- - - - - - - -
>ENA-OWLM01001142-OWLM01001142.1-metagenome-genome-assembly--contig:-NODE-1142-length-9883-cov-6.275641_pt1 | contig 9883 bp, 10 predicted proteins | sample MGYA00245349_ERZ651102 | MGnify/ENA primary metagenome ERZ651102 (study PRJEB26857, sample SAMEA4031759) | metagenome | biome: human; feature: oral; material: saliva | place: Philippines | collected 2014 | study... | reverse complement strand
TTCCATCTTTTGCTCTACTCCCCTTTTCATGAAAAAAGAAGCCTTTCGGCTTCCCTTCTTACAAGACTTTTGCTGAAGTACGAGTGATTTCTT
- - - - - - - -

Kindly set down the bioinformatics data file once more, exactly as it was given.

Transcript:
>ENA-OWLM01001142-OWLM01001142.1-metagenome-genome-assembly--contig:-NODE-1142-length-9883-cov-6.275641_pt1 | contig 9883 bp, 10 predicted proteins | sample MGYA00245349_ERZ651102 | MGnify/ENA primary metagenome ERZ651102 (study PRJEB26857, sample SAMEA4031759) | metagenome | biome: human; feature: oral; material: saliva | place: Philippines | collected 2014 | study... | reverse complement strand
TTCCATCTTTTGCTCTACTCCCCTTTTCATGAAAAAAGAAGCCTTTCGGCTTCCCTTCTTACAAGACTTTTGCTGAAGTACGAGTGATTTCTT